2022 Offseason Outlook: Khalil Mack, Robert Quinn, and the Pass-Rushers

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2022 Offseason Outlook: Khalil Mack, Robert Quinn, and the Pass-Rushers

Chicago Bears

The Chicago Bears’ 2021 season is one we don’t mind leaving in the rear-view mirror. 

With that being said, we’re looking ahead to 2022 and beyond. The Ryan Poles Era is underway. And with a new-look front office and a fresh set of eyes at head coach, a clean slate is at everyone’s fingertips. But before we get too far ahead of ourselves, let’s take a position-by-position look at the team heading into the offseason for a franchise that should be excited about changes on the horizon under its new leadership.

Previous: Quarterbacks, Running backs, Wide receivers, Tight ends, Offensive line

Today: Pass rushers

WHO’S UNDER CONTRACT?

(Ages in parenthesis)

Khalil Mack (31) through 2024, Robert Quinn (31) through 2024, Trevis Gipson (24) through 2023, Jeremiah Attaochu (29) through 2023

If Ryan Poles doesn’t want to rock the boat upon arrival, then keeping Khalil Mack and Robert Quinn as bookend pass-rushers is a strong place to start. Both have shown they could play in 4-3 defenses (and make the lives of quarterbacks a living hell while doing so). Trevis Gipson, however, has yet to to play in this type of scheme. And Jeremiah Attaochu is more of a pass-rushing outside linebacker. It will be interesting to see how many of these players are still around when training camp kicks off in June.

EXITING FREE AGENTS

Bruce Irvin (34), Cassius Marsh (29)

We’ll never forget Cassius Marsh’s contributions to Bears Twitter:

WHO COULD BE CUT BEFORE THE LEAGUE NEW YEAR BEGINS?

If the Bears were really into clearing the decks and creating oodles of cap space, trading Mack and Quinn would be on the table. Doing so after June 1 would clear the most space while simultaneously softening the dead money blow. Moving Mack would create $17.75 million in cap space, while dealing Quinn would clear $12.9 million. But, once again, I must point out that those are post-June 1 moves.  Parting ways now would create just $6.15 million (via a Mack cut/trade) and $4.425 million (via a Quinn cut/trade).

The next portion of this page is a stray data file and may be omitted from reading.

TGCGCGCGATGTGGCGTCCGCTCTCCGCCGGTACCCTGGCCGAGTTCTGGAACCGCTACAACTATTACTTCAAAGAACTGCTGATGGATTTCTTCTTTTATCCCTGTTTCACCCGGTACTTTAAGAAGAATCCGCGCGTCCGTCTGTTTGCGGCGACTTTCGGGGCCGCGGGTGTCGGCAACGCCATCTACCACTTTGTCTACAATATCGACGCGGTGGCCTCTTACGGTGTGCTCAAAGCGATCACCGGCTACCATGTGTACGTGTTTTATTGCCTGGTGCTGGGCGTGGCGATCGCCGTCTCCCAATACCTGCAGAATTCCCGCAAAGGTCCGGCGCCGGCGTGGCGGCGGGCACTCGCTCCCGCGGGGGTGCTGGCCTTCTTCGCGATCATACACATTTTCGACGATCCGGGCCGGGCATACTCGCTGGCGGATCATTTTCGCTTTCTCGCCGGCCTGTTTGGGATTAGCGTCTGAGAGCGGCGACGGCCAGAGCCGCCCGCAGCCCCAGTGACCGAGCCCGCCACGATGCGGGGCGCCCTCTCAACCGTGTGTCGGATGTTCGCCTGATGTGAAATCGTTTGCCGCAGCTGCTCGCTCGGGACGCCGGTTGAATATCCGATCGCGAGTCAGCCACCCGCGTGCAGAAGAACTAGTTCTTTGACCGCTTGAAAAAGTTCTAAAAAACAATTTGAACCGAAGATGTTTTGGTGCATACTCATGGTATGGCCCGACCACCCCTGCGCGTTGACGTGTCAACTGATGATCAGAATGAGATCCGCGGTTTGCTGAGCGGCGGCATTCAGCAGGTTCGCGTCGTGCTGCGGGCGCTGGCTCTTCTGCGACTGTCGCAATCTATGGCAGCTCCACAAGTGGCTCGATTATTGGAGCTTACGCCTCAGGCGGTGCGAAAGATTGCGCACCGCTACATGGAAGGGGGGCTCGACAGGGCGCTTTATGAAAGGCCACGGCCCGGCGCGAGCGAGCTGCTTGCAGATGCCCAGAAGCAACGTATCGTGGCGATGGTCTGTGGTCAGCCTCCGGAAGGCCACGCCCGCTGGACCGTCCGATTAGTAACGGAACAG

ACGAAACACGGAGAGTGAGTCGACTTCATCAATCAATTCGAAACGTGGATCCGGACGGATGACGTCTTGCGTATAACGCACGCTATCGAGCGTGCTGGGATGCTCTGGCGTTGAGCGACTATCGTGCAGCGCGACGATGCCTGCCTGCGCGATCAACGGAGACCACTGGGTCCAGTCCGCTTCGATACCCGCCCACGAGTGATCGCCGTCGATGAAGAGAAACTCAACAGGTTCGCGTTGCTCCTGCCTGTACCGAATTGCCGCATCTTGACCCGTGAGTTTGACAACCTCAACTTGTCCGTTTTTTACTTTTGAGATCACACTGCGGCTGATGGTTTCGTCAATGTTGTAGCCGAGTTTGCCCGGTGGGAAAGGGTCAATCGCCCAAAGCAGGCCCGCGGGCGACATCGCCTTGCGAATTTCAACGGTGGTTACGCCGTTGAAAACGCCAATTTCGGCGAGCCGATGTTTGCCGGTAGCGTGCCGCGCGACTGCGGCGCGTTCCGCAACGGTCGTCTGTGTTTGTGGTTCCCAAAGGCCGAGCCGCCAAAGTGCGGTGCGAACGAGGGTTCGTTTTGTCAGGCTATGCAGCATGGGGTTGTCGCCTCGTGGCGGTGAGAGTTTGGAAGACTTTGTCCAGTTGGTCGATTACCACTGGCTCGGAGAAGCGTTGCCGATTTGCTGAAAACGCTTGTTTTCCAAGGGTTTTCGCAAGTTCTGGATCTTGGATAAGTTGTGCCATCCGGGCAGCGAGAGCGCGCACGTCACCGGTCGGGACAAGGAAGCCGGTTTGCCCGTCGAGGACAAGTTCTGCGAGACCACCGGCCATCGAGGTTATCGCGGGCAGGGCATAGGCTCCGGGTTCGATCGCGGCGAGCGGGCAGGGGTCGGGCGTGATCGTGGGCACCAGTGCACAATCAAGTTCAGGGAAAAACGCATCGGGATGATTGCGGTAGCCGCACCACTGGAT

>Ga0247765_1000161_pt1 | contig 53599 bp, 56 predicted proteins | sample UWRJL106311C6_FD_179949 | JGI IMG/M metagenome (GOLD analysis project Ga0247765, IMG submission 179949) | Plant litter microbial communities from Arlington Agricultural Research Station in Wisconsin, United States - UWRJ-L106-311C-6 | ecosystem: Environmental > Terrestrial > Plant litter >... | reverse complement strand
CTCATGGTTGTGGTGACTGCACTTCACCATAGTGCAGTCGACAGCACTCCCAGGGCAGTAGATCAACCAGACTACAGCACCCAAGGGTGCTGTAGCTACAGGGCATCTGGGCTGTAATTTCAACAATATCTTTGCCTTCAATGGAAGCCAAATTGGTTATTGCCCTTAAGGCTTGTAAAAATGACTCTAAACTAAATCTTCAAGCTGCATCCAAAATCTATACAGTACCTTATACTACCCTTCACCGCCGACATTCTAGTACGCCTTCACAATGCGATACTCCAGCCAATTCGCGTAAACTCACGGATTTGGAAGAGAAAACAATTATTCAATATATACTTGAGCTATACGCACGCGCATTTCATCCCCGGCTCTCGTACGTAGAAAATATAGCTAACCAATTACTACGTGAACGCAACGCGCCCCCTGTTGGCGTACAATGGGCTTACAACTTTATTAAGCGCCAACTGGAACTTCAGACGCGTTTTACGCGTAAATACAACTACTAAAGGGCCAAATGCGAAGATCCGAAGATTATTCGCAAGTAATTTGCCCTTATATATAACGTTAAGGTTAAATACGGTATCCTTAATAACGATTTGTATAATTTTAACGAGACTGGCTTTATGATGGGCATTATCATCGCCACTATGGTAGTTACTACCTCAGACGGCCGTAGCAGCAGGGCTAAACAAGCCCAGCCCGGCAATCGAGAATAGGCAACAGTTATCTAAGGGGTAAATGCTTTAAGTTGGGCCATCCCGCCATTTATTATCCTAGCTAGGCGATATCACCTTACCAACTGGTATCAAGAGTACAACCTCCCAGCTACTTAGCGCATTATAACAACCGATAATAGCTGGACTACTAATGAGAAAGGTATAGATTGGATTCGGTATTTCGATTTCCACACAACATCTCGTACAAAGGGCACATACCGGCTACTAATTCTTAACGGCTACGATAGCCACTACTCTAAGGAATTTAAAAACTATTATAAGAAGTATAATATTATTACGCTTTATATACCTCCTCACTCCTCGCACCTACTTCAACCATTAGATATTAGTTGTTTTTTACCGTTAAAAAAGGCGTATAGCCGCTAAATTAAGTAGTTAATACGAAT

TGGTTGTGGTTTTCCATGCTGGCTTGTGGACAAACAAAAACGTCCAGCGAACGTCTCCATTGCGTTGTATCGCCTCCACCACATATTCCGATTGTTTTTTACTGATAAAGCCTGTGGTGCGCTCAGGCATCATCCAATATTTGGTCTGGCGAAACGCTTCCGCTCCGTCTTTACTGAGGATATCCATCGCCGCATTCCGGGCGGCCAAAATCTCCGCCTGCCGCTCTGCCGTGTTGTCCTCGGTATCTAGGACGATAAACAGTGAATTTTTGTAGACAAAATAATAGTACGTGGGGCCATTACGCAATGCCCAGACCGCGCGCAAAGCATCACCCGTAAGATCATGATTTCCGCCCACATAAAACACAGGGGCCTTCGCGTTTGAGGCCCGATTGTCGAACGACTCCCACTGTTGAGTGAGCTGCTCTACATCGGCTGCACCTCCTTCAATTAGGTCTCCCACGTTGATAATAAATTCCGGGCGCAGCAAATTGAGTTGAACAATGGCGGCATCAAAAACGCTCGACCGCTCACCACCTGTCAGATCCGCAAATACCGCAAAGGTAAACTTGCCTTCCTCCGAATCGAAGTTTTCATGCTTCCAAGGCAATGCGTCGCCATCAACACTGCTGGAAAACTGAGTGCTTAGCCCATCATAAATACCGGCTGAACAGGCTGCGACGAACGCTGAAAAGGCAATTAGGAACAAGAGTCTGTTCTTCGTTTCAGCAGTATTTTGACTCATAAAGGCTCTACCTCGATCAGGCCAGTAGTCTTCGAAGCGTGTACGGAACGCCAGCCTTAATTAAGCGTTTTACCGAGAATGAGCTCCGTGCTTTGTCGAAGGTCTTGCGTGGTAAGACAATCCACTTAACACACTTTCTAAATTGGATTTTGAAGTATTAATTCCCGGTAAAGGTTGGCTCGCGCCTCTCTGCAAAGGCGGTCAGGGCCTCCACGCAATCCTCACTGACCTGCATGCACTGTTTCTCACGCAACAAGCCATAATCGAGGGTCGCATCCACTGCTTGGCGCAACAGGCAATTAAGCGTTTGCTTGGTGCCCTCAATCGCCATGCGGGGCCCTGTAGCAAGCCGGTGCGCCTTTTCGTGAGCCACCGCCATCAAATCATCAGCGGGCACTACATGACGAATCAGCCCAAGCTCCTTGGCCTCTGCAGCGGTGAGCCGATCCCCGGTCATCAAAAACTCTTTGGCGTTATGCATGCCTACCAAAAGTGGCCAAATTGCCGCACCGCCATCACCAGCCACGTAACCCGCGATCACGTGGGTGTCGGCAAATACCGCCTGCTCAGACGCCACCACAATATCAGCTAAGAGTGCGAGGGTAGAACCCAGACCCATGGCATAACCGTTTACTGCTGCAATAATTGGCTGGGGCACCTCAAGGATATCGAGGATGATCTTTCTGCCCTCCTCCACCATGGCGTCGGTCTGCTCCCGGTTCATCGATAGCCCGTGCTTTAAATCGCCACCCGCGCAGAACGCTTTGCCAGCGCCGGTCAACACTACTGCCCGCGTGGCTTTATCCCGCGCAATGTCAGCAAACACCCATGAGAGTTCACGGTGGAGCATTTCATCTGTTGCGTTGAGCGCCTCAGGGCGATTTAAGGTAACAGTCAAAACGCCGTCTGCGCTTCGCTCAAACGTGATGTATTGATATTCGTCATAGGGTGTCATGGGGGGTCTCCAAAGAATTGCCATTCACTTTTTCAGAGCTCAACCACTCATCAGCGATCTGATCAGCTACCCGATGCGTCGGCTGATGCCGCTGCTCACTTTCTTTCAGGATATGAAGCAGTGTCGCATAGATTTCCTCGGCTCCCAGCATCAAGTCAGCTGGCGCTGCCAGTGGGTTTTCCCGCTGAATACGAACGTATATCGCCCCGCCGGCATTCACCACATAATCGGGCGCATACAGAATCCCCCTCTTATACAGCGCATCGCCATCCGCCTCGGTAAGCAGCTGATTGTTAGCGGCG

In other words, it really isn’t prudent to pull that plug right now.

You can browse through some more feasible cut options here:

Cap numbers via OverTheCap.com

POSSIBLE FREE AGENT FITS

How Gipson performs in a new scheme after spending the lat two seasons as a pass-rushing OLB is unknown. With that in mind, perhaps Arden Key makes sense as a rotational pass-rusher option.

Key, 25, was in on just 35 percent of the 49ers’ snaps last year and got 19 percent of San Francisco’s special teams plays. And with the Bears hiring Richard Hightower (who was coaching 49ers special teamers last year) perhaps Key is a possible target. But I still come back to thinking it is impossible to imagine the Bears spending at this position.

PFF’s TOP-5 DRAFT-ELIGIBLE PROSPECTS

⇒   Aidan Hutchinson, Michigan
⇒   Kayvon Thibodeax, Oregon
⇒   George Karlaftis, Purdue
⇒   Travon Walker, Georgia
⇒   David Ojabo, Michigan

As is the case with the blockers, the top-end of the pass-rusher prospect market won’t feature any of the players above when the Bears first go on the clock. And if Mack and Quinn are still around, good luck pitching me on using early picks on a pass-rusher. Of course, none of this is to say I would be against doing so later.

In fact, I’d probably encourage the Bears to use late-round draft capital to unearth a developmental pass-rusher type. Someone who could be this front office’s version of a Gipson or Roy Robertson-Harris.

HOW CAN THE BEARS ADDRESS/UPGRADE THE POSITION?

Good luck upgrading from Quinn (who just set the franchise’s single-season sack record) and Mack ( recognized as the NFL’s second-best defensive player before the 2021 season began).

Even after considering aging curves, contracts, the current state of this team, and its future, addressing this group by selling off Mack and/or Quinn would be a tough pill to swallow. Sure, the Bears could probably trade Mack (or Quinn) … but the optics of trading either (both?) for the sake of being happy with some newfound draft capital and cash savings under the cap wouldn’t look great. I’m open to being open-minded in this situation. After all, the Bears aren’t in a place to be choosy about rebuilding from the ashes of the old regime. So while there is a right way to go about making this kind of move, the Bears should keep in mind that they need to be doing right by Justin Fields’ development when trying to thread that needle.

Remember, friends: just because you can doesn’t mean you should.



Author: Luis Medina

Luis Medina is a Writer at Bleacher Nation, and you can find him on Twitter at@lcm1986.